As a student under Jouffrey, Falguière benefited from an enviable and respected education at The École des Beaux-Arts. Another student of Jouffrey was the notable sculptor Marius Jean Antonin Mercié. Falguière, himself also took Mercié under his tutelage, imparting his own talents and slightly more modern values to Mercié, fifteen years his junior as well as many other students.
Falguière’s education began by studying the classics, the influence of which can be seen even from his earliest works. Quickly he rose to recognition and made his debut at the Paris Salon in 1859. He received numerous awards for his work, among them the award for sculpture from the Exposition Universelle de Paris in 1867.
Falguiére’s works were met with much success and distinction during his career. An unmistakable quality persists in his works; each possesses a particular robustness and strength as well as a marked sense of assurance.
Falguière holds a place not only amongst the great French sculptors, but also as an important link bto our American sculptors such as Frederick MacMonnies and Augustus Saint-Gaudens. He was a teacher and Rodin figured as one of his pupils. Falguière’s first full length Diana was exhibited at the Paris Salon of 1882 in plaster. It was well received and thus five years later Falguière modelled a reduction of it in marble. In mythology Diana is a chaste goddess and prior to Falguière she would normally be depicted in some sort of garment. It created some reaction that Falguière chose to depict her nude. Diana, whose alternate name is Artemis, was a huntress but is also identified with the personification of the moon. Thus the crescent is often depicted on her head. Falguière claimed he created Dianas throughout time because they are successful subjects. He was highly successful with this model which was the goal of many sculptors in 19th century France - not to sculpt one of a kind works but to have great success and find models they could sell over and over again. The bust of this work became one of the most successful heads of the later 19th century.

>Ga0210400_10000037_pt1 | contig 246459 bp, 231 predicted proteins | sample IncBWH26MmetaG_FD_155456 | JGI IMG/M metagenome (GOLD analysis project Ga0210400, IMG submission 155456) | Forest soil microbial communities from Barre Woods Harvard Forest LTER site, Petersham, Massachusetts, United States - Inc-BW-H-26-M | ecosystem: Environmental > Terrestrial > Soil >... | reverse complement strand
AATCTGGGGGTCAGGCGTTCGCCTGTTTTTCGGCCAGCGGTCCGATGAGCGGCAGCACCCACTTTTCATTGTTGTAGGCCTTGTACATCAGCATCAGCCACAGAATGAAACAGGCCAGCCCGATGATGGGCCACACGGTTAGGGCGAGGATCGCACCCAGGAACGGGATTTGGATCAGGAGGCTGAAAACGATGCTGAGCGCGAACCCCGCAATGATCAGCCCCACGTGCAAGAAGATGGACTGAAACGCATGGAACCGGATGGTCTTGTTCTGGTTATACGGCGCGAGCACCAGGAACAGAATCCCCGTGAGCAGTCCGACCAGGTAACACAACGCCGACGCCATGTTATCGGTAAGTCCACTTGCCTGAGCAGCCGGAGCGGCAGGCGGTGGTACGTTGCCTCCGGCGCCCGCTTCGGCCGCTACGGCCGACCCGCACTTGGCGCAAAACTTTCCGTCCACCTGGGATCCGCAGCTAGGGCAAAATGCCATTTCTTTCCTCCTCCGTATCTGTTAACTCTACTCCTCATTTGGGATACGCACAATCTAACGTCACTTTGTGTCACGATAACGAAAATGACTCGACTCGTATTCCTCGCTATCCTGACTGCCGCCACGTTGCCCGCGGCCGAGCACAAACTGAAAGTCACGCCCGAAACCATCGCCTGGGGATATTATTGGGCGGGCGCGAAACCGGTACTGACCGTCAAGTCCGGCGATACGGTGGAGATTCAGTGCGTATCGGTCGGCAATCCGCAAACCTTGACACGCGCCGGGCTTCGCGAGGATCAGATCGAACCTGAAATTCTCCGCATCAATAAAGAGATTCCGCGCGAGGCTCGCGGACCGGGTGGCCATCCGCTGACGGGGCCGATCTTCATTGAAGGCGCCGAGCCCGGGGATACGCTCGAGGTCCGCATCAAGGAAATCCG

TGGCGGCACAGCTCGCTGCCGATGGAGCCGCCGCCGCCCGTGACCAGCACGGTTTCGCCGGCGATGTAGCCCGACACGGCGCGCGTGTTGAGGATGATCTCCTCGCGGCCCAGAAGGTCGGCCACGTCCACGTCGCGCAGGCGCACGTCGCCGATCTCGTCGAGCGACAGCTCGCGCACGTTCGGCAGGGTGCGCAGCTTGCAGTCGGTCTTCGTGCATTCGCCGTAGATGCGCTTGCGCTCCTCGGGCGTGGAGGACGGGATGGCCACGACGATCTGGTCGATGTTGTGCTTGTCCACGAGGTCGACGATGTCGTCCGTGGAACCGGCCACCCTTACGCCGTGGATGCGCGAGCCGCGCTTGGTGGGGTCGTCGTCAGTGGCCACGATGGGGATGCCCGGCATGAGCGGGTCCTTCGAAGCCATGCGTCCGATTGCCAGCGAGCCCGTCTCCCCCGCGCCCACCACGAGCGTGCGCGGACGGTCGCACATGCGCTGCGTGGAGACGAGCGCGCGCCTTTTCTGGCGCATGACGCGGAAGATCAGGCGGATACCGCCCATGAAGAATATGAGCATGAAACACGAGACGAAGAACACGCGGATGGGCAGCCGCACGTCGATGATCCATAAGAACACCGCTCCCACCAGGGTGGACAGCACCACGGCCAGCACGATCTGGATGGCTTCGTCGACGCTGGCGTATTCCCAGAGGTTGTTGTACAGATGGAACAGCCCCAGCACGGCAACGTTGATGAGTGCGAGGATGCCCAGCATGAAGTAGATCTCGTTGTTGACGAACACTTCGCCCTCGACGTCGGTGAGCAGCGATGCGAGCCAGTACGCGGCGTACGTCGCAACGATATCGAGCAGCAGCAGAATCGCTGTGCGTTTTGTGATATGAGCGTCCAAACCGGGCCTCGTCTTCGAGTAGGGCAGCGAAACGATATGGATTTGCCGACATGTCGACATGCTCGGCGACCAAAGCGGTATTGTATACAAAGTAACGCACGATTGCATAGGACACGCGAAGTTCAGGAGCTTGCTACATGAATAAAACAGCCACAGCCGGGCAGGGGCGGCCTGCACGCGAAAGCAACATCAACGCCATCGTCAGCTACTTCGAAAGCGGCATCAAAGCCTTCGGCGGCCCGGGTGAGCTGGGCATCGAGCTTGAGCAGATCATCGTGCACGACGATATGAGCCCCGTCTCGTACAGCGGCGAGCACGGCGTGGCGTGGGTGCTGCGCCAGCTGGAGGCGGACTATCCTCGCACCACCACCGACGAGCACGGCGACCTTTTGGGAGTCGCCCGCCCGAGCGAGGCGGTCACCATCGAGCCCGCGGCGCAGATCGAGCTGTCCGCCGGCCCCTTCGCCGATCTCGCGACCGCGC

This marble would be one of a number done in marble. The bow appears to be of the age of the piece and is very finely tooled. The work translates in marble beautifully as the purity of the white tone accentuates the clean lines and forms. Few sculptors since have created a finer composition or a more memorable and iconic image of Diana. Even Augustus Saint-Gauden’s Diana is a nod to this work.
P. Fusco and H.W. Janson, The Romantics to Rodin, exhib. Cat., Los Angeles County Museum of Art, 1980, pp. 258-9, no. 130